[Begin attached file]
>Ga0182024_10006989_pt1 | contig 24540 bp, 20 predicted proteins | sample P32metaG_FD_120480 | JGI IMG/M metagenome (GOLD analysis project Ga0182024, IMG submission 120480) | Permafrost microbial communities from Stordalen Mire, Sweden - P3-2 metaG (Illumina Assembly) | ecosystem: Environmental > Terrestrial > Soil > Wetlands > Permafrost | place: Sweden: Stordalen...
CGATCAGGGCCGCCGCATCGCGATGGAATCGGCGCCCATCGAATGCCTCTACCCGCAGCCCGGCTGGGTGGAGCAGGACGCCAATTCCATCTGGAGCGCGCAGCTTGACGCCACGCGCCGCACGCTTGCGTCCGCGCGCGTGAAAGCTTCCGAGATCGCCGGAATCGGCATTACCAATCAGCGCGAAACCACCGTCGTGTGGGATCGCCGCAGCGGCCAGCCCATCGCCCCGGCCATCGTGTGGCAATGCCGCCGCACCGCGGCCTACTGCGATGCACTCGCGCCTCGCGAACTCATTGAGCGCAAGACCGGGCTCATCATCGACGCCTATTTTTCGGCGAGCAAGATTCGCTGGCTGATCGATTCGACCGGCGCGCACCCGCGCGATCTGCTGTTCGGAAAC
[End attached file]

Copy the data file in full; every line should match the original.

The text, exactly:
>Ga0182024_10006989_pt1 | contig 24540 bp, 20 predicted proteins | sample P32metaG_FD_120480 | JGI IMG/M metagenome (GOLD analysis project Ga0182024, IMG submission 120480) | Permafrost microbial communities from Stordalen Mire, Sweden - P3-2 metaG (Illumina Assembly) | ecosystem: Environmental > Terrestrial > Soil > Wetlands > Permafrost | place: Sweden: Stordalen...
CGATCAGGGCCGCCGCATCGCGATGGAATCGGCGCCCATCGAATGCCTCTACCCGCAGCCCGGCTGGGTGGAGCAGGACGCCAATTCCATCTGGAGCGCGCAGCTTGACGCCACGCGCCGCACGCTTGCGTCCGCGCGCGTGAAAGCTTCCGAGATCGCCGGAATCGGCATTACCAATCAGCGCGAAACCACCGTCGTGTGGGATCGCCGCAGCGGCCAGCCCATCGCCCCGGCCATCGTGTGGCAATGCCGCCGCACCGCGGCCTACTGCGATGCACTCGCGCCTCGCGAACTCATTGAGCGCAAGACCGGGCTCATCATCGACGCCTATTTTTCGGCGAGCAAGATTCGCTGGCTGATCGATTCGACCGGCGCGCACCCGCGCGATCTGCTGTTCGGAAAC